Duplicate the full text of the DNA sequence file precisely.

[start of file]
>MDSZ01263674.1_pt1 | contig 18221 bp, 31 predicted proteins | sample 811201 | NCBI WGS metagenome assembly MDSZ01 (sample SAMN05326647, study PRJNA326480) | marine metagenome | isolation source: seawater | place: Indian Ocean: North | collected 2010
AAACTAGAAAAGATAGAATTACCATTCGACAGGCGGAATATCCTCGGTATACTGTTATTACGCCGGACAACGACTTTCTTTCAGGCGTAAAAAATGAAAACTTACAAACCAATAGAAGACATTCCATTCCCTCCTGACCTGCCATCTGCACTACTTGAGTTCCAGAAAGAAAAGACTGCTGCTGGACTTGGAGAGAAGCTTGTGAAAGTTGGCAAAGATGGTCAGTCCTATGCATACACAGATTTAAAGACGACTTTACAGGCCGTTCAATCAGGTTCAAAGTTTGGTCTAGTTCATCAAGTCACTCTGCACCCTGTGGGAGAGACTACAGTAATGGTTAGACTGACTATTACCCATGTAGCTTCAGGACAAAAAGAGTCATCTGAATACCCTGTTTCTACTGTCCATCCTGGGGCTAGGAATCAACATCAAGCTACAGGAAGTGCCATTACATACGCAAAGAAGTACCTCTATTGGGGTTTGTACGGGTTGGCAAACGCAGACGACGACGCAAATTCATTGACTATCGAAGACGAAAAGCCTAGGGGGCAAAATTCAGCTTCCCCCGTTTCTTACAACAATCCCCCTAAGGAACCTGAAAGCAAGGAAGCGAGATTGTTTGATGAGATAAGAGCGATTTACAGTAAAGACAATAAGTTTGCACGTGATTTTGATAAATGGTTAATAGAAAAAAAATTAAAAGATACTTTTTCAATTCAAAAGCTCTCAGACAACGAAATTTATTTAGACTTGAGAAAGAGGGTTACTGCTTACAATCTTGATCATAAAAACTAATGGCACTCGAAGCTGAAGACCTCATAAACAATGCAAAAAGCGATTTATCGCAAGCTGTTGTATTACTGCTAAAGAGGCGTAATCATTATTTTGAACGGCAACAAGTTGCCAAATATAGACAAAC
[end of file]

>MDSZ01263674.1_pt1 | contig 18221 bp, 31 predicted proteins | sample 811201 | NCBI WGS metagenome assembly MDSZ01 (sample SAMN05326647, study PRJNA326480) | marine metagenome | isolation source: seawater | place: Indian Ocean: North | collected 2010
AAACTAGAAAAGATAGAATTACCATTCGACAGGCGGAATATCCTCGGTATACTGTTATTACGCCGGACAACGACTTTCTTTCAGGCGTAAAAAATGAAAACTTACAAACCAATAGAAGACATTCCATTCCCTCCTGACCTGCCATCTGCACTACTTGAGTTCCAGAAAGAAAAGACTGCTGCTGGACTTGGAGAGAAGCTTGTGAAAGTTGGCAAAGATGGTCAGTCCTATGCATACACAGATTTAAAGACGACTTTACAGGCCGTTCAATCAGGTTCAAAGTTTGGTCTAGTTCATCAAGTCACTCTGCACCCTGTGGGAGAGACTACAGTAATGGTTAGACTGACTATTACCCATGTAGCTTCAGGACAAAAAGAGTCATCTGAATACCCTGTTTCTACTGTCCATCCTGGGGCTAGGAATCAACATCAAGCTACAGGAAGTGCCATTACATACGCAAAGAAGTACCTCTATTGGGGTTTGTACGGGTTGGCAAACGCAGACGACGACGCAAATTCATTGACTATCGAAGACGAAAAGCCTAGGGGGCAAAATTCAGCTTCCCCCGTTTCTTACAACAATCCCCCTAAGGAACCTGAAAGCAAGGAAGCGAGATTGTTTGATGAGATAAGAGCGATTTACAGTAAAGACAATAAGTTTGCACGTGATTTTGATAAATGGTTAATAGAAAAAAAATTAAAAGATACTTTTTCAATTCAAAAGCTCTCAGACAACGAAATTTATTTAGACTTGAGAAAGAGGGTTACTGCTTACAATCTTGATCATAAAAACTAATGGCACTCGAAGCTGAAGACCTCATAAACAATGCAAAAAGCGATTTATCGCAAGCTGTTGTATTACTGCTAAAGAGGCGTAATCATTATTTTGAACGGCAACAAGTTGCCAAATATAGACAAAC